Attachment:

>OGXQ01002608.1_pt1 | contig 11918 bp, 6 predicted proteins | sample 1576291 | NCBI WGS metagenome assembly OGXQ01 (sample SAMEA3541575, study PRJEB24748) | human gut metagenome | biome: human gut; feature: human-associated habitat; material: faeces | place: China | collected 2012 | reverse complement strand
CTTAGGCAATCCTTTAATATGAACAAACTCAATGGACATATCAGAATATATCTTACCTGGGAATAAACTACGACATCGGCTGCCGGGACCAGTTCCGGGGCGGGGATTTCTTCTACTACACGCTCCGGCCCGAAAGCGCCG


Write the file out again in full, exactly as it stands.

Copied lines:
>OGXQ01002608.1_pt1 | contig 11918 bp, 6 predicted proteins | sample 1576291 | NCBI WGS metagenome assembly OGXQ01 (sample SAMEA3541575, study PRJEB24748) | human gut metagenome | biome: human gut; feature: human-associated habitat; material: faeces | place: China | collected 2012 | reverse complement strand
CTTAGGCAATCCTTTAATATGAACAAACTCAATGGACATATCAGAATATATCTTACCTGGGAATAAACTACGACATCGGCTGCCGGGACCAGTTCCGGGGCGGGGATTTCTTCTACTACACGCTCCGGCCCGAAAGCGCCG